Also that night, I developed a phlegmy cough, most likely owing its origins to the seasonal changes in ambient pollen and spore counts, but no doubt aggravated by the thick cloud of cigarette smoke that served as part of the furniture in Ana’s bar. In any case, the combination led to an uneasy sleep, and I had a nightmare. I was sleeping in a big bed, the type with tall bed posts. Only there were many beds. And they were stacking on top of each other. Not one on top of the other, which would have crushed me, but from below, so that my bed kept rising and rising. I remember being frightened. To look down overwhelmed me with a sense of vertigo. I woke in an aching sweat. I turned on my side to see my open laptop, the iTunes screensaver automatically generating geometric tapestries. I pressed “randomize” on a carefully prepared playlist and settled back to sleep.
The next morning I was back in Ana’s bar learning about Fabio and Laurent in the pages of Le Parisien, the daily rag that sits on every comptoir in the city— and thus regularly serves as a crucible of public debate, despite being less well-known overseas than its more highbrow cousins. Mano Chao’s multilingual rap-reggae album Desaparecido played over the cafe’s stereo, soaking into the atmosphere and offering a subtle, though legible, signal to those who entered as to the political commitments the proprietor was likely to foster in such public discussions.
I often used Ana’s bar as a kind of staging ground for my ethnographic endeavors—as a way to polish my colloquial French and to foster the kind of chance encounters that serve as the foundation of anthropological fieldwork. But when business was slow, as it was throughout much of the day in the predominantly business-oriented neighborhood around La Madeleine, we would keep each other company over a game of Backgammon set up at a table in the back corner. I was still rather new to the game, but I was a willing student and Ana a committed, if not necessarily nurturing, teacher.
“Double fours! He rolls double fours again! Incredible,” she complained to no one in particular, “It’s impossible. It’s impossible to play against you because of your dumb luck. You have too much luck.”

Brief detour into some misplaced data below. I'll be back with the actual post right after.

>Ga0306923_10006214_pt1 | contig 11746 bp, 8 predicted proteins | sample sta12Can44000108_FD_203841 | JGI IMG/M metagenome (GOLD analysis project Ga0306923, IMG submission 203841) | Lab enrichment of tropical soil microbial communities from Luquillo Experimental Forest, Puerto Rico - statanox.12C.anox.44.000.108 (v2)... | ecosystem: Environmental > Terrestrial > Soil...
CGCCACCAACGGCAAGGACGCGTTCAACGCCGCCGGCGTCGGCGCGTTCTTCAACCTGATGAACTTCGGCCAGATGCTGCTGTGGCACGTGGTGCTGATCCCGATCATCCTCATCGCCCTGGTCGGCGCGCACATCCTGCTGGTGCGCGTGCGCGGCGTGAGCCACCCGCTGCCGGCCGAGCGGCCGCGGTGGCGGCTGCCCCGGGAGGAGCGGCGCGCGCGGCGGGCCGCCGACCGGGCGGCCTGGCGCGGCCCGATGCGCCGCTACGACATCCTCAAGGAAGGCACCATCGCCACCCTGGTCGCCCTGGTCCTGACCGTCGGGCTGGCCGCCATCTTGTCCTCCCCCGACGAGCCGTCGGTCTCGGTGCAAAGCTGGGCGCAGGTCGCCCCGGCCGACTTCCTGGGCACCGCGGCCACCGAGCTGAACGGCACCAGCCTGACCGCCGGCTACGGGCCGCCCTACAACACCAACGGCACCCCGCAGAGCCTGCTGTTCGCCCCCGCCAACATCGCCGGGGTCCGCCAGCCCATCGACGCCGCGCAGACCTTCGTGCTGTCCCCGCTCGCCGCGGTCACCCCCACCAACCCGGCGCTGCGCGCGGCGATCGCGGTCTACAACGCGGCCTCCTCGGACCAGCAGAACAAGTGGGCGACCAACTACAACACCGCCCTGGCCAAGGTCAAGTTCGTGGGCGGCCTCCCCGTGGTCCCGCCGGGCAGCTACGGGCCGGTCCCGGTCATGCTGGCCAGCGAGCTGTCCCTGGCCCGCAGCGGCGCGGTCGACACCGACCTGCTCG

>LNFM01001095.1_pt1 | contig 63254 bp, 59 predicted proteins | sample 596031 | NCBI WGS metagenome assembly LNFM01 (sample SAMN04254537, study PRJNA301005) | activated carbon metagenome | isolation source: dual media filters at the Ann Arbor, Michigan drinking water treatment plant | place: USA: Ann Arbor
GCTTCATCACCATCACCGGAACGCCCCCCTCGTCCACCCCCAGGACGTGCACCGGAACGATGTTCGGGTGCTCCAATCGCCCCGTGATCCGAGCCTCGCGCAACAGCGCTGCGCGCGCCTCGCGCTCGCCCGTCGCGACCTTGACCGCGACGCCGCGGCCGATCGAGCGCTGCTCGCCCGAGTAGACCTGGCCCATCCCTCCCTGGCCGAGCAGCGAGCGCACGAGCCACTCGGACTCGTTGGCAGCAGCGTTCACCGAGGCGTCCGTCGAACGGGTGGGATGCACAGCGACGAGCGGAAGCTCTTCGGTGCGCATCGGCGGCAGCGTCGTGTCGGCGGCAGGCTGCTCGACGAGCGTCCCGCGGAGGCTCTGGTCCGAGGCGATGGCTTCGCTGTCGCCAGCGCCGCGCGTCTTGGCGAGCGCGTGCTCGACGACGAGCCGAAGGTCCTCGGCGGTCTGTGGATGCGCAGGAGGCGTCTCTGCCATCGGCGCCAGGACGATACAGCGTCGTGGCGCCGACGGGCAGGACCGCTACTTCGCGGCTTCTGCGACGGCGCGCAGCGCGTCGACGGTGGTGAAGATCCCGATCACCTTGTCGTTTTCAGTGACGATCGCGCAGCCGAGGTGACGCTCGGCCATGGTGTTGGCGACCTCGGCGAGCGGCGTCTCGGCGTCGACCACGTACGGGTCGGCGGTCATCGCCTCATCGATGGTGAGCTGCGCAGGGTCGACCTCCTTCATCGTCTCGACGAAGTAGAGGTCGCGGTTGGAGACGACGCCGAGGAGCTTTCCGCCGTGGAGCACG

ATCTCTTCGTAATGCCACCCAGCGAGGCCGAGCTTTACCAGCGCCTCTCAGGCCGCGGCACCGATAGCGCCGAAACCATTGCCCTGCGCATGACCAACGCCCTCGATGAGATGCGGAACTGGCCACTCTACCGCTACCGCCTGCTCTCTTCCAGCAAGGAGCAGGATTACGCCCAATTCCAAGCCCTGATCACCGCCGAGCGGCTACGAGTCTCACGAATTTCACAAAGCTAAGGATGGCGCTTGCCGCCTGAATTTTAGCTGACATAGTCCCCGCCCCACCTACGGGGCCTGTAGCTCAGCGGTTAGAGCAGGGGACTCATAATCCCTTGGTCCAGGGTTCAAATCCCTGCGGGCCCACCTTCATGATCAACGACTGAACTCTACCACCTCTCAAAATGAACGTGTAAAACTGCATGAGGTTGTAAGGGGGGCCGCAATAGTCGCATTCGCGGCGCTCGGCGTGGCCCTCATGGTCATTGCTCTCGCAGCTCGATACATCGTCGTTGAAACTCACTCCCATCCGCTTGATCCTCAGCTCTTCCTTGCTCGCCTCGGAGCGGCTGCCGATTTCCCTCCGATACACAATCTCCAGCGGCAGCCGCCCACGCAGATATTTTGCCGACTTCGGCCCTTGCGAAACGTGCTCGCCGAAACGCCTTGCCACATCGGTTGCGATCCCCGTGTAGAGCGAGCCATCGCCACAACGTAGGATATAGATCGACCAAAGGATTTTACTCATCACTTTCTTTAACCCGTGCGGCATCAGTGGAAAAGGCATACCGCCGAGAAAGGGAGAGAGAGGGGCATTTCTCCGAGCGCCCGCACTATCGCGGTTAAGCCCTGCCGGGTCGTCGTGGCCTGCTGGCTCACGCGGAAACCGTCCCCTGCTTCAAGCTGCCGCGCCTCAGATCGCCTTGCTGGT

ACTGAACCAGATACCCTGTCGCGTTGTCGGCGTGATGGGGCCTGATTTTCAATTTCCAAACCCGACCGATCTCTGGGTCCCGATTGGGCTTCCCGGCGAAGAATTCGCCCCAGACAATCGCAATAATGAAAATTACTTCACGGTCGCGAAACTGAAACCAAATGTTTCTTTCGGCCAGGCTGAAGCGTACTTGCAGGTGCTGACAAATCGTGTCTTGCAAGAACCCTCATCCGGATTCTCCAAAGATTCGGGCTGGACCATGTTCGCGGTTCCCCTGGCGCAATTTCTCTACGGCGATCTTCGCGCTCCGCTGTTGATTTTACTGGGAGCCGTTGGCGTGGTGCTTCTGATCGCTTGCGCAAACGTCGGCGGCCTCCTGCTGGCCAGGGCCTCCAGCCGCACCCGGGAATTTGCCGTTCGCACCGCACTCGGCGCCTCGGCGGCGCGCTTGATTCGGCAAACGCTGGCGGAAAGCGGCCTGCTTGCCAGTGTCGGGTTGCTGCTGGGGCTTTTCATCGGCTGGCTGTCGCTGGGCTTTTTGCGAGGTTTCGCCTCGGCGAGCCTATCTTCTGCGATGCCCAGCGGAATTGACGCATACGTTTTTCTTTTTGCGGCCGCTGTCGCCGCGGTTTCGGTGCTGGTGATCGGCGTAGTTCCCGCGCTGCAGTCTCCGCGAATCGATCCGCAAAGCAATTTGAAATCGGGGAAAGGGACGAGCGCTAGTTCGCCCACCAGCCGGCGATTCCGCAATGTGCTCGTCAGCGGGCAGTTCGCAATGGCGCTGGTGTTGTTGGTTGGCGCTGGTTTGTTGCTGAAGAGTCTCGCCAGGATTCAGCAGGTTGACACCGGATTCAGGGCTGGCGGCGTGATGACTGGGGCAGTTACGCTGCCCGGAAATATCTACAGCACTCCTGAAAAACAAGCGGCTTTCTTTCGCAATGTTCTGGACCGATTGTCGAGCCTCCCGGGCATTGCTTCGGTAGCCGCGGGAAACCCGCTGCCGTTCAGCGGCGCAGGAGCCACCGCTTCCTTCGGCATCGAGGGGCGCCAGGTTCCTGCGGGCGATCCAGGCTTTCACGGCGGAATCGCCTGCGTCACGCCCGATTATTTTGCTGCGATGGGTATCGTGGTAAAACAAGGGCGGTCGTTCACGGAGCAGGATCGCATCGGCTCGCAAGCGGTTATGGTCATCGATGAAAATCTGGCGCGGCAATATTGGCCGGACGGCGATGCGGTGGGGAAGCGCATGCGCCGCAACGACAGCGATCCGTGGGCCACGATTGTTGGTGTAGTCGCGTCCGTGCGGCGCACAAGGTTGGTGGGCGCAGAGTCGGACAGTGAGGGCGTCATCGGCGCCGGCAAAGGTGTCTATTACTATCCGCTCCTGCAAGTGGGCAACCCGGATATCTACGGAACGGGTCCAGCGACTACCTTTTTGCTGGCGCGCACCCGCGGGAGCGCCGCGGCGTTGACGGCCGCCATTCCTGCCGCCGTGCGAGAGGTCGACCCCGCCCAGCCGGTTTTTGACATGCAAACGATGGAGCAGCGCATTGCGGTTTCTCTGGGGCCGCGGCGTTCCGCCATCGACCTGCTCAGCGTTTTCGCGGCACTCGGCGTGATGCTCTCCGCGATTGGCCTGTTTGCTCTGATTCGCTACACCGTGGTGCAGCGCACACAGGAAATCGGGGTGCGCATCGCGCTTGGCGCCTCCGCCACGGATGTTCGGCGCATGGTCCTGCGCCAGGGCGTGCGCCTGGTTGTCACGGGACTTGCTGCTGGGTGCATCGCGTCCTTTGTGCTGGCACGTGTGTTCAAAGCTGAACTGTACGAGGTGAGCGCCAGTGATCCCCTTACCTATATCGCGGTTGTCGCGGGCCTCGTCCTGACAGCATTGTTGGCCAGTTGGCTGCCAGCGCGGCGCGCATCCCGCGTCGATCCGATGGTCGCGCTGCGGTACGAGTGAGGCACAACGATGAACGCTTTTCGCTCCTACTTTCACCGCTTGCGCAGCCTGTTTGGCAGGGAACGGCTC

“Not true,” I smirked, knowing very well that it was true, “it’s all skill and a cunning strategy on my part.”
“No, you have all the luck. It’s impossible to play like that: when one person has all the luck.”
In French, there are two words that could plausibly be translated as “luck”. One, the masculine word hasard, like its English cousin “hazard” is derived through Arabic from the Persian and Turkish word for “dice”. It would thus be a plausible choice in this context. However, Ana chose another word for her accusations: la chance, and with it the connotation of a beneficent and feminine Providence acting on my part in order to thwart her board gaming. This is, of course, beyond the word “to play” itself, jouer, which forms the foundation of the word, jouissance, “to orgasm.”
“You know, Kevin, we have a saying in French: Lucky in games, unlucky in love” she said out of the corner of her mouth, setting the pieces back onto the board.
“Not me, I have both,” I said, although we both knew that also wasn’t true.
Like the finite dispersion of Luck across the love-game axis, there is another French tradition that holds that you must maintain eye contact while clinging glasses during a toast, or else you will have seven years bad luck in sexual matters. How this happens, what substance connects the two events, remains unanswered. But as there is plenty of empirical evidence to support these claims, we made sure to adhere to Luck’s demands as we toasted each other once more before starting again.
“Another?” she asked, before looking up to greet a walk-in customer.
As she got up from her seat, I returned to the paper. Manu Chao sang over the stereo speakers:
Je ne t’aime plus
Je ne t’aime plus
Tous les jours
I knew that when business picked up, there would be no time to change the album, leaving it to repeat endlessly for hours. This annoyed me and I grew to hate every song. Re-reading Laurent and Fabio’s story, I imagined the service weapon as a grand instrument in a kind of cosmic game of roulette.
During the rush Richard, an Englishman who worked at one of the banks in the area, came in. He noticed the game board which, with the pieces set up at a table with an empty chair, must have seemed an invitation. I did not refuse.
“Do you know how to play?” he asked.
“Not really,” I mostly told the truth.
“I used to play a lot. I learned in Greece, when I was there. You can play for money there. The trick is to know the probabilities…” He proceeded to explain the rules of chance to me, as well as how to manipulate them for my own—potentially fiduciary—gain, and I listened. It was my first loss of the day.